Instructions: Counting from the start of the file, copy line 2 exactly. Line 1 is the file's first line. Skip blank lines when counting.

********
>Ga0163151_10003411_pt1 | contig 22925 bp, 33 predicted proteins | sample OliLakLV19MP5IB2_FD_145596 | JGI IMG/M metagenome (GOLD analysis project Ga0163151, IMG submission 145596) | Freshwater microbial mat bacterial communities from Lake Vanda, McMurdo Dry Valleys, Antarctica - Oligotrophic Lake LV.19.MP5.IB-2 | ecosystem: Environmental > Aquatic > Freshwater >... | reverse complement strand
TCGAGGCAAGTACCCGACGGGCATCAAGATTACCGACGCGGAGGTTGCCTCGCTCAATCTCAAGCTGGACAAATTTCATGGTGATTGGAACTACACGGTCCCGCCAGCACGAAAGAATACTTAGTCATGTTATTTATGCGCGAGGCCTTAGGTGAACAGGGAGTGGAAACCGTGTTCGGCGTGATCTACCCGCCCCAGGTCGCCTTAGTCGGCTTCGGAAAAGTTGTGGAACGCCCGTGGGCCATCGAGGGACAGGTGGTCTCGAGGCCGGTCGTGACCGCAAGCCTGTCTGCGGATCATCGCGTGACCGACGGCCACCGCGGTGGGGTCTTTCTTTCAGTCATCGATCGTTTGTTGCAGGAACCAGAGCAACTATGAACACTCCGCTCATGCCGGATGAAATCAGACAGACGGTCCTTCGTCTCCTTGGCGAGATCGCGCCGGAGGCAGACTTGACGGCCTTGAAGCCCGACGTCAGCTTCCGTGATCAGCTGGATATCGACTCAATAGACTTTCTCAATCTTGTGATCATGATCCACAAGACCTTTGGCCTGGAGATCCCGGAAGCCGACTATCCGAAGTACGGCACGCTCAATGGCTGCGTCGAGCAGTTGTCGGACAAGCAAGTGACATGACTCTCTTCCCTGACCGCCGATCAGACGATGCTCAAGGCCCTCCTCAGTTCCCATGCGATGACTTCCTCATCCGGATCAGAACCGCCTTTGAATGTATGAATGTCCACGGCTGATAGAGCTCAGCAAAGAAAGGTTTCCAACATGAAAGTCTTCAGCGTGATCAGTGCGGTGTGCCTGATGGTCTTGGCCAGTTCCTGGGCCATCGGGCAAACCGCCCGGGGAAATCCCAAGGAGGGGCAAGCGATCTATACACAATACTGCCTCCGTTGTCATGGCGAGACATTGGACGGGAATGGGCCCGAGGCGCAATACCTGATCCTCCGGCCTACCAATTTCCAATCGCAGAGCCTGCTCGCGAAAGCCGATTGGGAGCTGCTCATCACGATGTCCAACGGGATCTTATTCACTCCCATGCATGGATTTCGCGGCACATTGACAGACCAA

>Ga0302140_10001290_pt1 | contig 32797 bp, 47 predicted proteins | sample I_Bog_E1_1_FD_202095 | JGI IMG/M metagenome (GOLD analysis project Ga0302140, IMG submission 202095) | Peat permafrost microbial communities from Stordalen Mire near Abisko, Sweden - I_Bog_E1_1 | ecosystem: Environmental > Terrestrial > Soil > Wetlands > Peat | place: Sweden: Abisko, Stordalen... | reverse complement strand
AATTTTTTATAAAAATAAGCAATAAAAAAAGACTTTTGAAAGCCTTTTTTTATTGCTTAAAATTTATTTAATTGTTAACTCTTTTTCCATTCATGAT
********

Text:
TCGAGGCAAGTACCCGACGGGCATCAAGATTACCGACGCGGAGGTTGCCTCGCTCAATCTCAAGCTGGACAAATTTCATGGTGATTGGAACTACACGGTCCCGCCAGCACGAAAGAATACTTAGTCATGTTATTTATGCGCGAGGCCTTAGGTGAACAGGGAGTGGAAACCGTGTTCGGCGTGATCTACCCGCCCCAGGTCGCCTTAGTCGGCTTCGGAAAAGTTGTGGAACGCCCGTGGGCCATCGAGGGACAGGTGGTCTCGAGGCCGGTCGTGACCGCAAGCCTGTCTGCGGATCATCGCGTGACCGACGGCCACCGCGGTGGGGTCTTTCTTTCAGTCATCGATCGTTTGTTGCAGGAACCAGAGCAACTATGAACACTCCGCTCATGCCGGATGAAATCAGACAGACGGTCCTTCGTCTCCTTGGCGAGATCGCGCCGGAGGCAGACTTGACGGCCTTGAAGCCCGACGTCAGCTTCCGTGATCAGCTGGATATCGACTCAATAGACTTTCTCAATCTTGTGATCATGATCCACAAGACCTTTGGCCTGGAGATCCCGGAAGCCGACTATCCGAAGTACGGCACGCTCAATGGCTGCGTCGAGCAGTTGTCGGACAAGCAAGTGACATGACTCTCTTCCCTGACCGCCGATCAGACGATGCTCAAGGCCCTCCTCAGTTCCCATGCGATGACTTCCTCATCCGGATCAGAACCGCCTTTGAATGTATGAATGTCCACGGCTGATAGAGCTCAGCAAAGAAAGGTTTCCAACATGAAAGTCTTCAGCGTGATCAGTGCGGTGTGCCTGATGGTCTTGGCCAGTTCCTGGGCCATCGGGCAAACCGCCCGGGGAAATCCCAAGGAGGGGCAAGCGATCTATACACAATACTGCCTCCGTTGTCATGGCGAGACATTGGACGGGAATGGGCCCGAGGCGCAATACCTGATCCTCCGGCCTACCAATTTCCAATCGCAGAGCCTGCTCGCGAAAGCCGATTGGGAGCTGCTCATCACGATGTCCAACGGGATCTTATTCACTCCCATGCATGGATTTCGCGGCACATTGACAGACCAA